Between steps three and four, the ALJ must determine the claimant's residual functional capacity (RFC), “which is [the claimant's] ‘ability to do physical and mental work activities on a regular basis despite limitations from her impairments.'” Ghiselli v. Colvin, 837 F.3d 771, 774 (7th Cir. 2016) (quoting Moore, 743 F.3d at 1121). In making the RFC finding, the ALJ must consider all of the claimant's impairments, including impairments that are not severe. 20 C.F.R. §§ 404.1529, 416.929; SSR 96-8p. In other words, the RFC determination is a function by function assessment of the claimant's “maximum work capability.” Elder v. Asture, 529 F.3d 408, 412 (7th Cir. 2008). The ALJ concluded that Dunkleberger has the RFC

to perform light work . . . except [she] can stand and walk for 4 hours in an 8-hour workday, for 30 minutes at a time; sit for 6 hours in an 8-hour workday, for one hour at a time, can get up and move about for 2 to 3 minutes after sitting for 30 minutes, while remaining on task; can frequently handle, finger, and feel, bilaterally; no concentrated exposure to fumes, odors, dusts, gases, or poorly ventilated areas; no uneven, slippery, or rough terrain or flooring; job should not require math; can occasionally climb ramps and stairs with handrail; no ladders, ropes, or scaffolds, can occasionally balance, stoop, kneel, crouch and crawl; no hazards such as unprotected heights or operation/control of dangerous moving machinery; can occasionally operate foot controls; limited to moderate noise level (light industrial to office setting); would be off task 8%; must be able to elevate legs, alternating feet, 12 inches from floor/ground while sitting.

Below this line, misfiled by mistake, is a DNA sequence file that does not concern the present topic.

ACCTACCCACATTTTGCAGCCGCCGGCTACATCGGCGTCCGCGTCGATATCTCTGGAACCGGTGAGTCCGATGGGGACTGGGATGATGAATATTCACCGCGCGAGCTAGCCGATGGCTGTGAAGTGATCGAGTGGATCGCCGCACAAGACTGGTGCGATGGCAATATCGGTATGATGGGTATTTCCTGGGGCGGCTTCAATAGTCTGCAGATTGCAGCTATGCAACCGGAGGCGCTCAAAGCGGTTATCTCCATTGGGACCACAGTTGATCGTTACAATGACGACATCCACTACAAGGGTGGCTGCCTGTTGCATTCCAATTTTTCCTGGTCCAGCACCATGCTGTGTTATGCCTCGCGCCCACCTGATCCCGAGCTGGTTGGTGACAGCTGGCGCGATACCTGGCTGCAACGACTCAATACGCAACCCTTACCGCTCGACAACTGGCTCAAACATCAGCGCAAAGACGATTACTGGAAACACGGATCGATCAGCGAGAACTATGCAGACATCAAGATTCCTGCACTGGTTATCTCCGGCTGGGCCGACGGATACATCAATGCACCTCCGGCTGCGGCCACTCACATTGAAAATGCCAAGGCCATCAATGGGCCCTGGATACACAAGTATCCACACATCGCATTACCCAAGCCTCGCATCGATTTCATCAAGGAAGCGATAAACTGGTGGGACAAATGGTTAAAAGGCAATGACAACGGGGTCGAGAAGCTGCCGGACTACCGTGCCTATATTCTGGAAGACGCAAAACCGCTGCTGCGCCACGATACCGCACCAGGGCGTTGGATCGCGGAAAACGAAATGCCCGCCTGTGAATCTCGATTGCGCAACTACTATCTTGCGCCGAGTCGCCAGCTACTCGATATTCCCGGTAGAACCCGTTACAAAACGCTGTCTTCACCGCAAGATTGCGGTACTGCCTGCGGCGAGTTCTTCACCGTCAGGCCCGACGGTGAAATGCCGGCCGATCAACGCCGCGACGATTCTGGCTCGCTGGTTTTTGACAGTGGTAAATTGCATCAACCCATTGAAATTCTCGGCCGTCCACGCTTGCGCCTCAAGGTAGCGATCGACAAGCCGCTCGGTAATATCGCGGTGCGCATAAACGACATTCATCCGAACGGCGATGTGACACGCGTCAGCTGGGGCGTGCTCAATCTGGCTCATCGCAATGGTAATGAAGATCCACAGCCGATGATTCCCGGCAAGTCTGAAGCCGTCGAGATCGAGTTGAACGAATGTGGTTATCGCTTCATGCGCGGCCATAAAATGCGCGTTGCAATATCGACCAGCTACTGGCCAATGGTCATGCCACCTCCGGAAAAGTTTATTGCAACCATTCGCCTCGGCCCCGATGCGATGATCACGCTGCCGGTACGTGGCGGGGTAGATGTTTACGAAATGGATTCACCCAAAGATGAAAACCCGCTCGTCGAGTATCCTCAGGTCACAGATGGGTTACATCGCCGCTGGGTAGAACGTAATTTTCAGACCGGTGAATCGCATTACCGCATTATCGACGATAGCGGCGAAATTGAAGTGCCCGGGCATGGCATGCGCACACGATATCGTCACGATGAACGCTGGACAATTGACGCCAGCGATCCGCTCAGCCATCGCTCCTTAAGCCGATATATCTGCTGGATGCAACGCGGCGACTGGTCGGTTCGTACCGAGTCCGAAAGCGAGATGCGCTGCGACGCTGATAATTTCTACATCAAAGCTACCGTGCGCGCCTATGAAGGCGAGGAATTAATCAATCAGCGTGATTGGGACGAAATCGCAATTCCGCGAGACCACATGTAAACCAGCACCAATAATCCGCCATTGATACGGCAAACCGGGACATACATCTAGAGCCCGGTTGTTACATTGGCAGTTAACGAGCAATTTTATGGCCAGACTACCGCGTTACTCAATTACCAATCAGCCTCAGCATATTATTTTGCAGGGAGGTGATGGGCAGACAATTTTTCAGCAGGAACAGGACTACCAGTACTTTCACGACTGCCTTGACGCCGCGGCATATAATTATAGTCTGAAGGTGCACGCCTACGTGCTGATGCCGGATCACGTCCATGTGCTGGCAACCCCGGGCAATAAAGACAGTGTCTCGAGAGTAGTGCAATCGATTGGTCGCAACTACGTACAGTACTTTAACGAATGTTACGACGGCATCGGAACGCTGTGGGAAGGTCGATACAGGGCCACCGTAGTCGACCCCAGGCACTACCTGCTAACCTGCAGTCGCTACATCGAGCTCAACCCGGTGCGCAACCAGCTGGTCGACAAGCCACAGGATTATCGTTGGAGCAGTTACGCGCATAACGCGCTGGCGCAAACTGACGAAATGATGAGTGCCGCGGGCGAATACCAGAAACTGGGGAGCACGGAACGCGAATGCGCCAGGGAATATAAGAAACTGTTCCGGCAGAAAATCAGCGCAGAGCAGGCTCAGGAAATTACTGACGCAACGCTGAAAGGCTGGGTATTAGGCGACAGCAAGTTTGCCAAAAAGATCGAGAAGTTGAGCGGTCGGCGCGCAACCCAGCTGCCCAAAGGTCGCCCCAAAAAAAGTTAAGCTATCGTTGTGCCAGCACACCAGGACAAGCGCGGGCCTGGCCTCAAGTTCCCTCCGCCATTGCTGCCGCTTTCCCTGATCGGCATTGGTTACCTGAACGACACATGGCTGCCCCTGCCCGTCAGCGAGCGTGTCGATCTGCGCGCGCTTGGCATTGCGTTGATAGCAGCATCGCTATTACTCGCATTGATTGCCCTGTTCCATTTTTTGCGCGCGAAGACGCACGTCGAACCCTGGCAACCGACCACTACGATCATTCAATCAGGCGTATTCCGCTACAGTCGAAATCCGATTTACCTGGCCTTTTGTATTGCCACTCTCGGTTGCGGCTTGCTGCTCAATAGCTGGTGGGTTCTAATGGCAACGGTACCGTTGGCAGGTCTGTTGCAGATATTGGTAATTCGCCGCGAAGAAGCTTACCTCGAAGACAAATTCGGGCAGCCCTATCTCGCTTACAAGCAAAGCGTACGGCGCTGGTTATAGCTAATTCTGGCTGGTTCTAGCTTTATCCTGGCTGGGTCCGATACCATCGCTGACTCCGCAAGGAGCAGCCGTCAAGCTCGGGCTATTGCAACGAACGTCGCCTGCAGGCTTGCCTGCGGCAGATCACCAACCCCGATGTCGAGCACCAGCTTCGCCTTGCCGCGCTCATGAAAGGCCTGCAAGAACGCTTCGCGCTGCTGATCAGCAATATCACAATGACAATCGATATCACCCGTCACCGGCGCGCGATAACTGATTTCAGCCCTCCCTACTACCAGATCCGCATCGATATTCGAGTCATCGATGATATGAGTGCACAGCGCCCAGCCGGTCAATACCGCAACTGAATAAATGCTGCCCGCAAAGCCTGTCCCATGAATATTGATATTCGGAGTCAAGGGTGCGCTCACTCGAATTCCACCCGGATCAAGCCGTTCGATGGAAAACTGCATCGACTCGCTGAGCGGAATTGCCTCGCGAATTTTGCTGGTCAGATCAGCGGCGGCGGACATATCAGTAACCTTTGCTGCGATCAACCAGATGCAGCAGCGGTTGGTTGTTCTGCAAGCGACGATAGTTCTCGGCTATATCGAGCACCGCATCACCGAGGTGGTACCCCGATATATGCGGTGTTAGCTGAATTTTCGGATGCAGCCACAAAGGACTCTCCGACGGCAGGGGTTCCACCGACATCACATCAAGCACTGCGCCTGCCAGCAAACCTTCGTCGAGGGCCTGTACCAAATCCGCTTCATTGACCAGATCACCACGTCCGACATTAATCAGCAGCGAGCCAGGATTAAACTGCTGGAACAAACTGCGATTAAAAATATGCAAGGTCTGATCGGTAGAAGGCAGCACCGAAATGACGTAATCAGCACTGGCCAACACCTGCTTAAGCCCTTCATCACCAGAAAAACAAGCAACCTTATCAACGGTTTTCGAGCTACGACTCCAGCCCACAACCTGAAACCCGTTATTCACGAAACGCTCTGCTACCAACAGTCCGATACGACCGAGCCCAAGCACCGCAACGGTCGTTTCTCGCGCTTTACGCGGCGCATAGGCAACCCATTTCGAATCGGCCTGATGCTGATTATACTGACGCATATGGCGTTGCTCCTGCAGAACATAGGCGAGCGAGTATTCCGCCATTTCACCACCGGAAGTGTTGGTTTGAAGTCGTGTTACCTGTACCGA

(Tr. 18.)

         After determining the claimant's RFC, the ALJ at step four must determine whether the claimant has the RFC to perform the requirements of her past relevant work. 20 C.F.R. §§ 404.1565, 416.965. The ALJ concluded that Dunkleberger “is unable to perform any past relevant work.” (Tr. 22.)

         The last step of the sequential evaluation process requires the ALJ to determine whether the claimant can do any other work, considering her age, education, work experience, and RFC. At this step, the ALJ concluded that, “considering [Dunkleberger's] age, education, work experience, and residual functional capacity, there are jobs that exist in significant numbers in the national economy that [Dunkleberger] can perform.” (Tr. 23.) In reaching that conclusion, the ALJ relied on testimony from a vocational expert (VE) who testified that a hypothetical individual of Dunkleberger's age, education, work experience, and RFC could perform the requirements of a bench assembler, sorter/inspector, and packer. (Tr. 22-23.)

         After finding that Dunkleberger could perform work in the national economy, the ALJ concluded that Dunkleberger “has not been under a disability . . . from April 14, 2014, through the date of this decision.” (Tr. 23.)

         STANDARD ...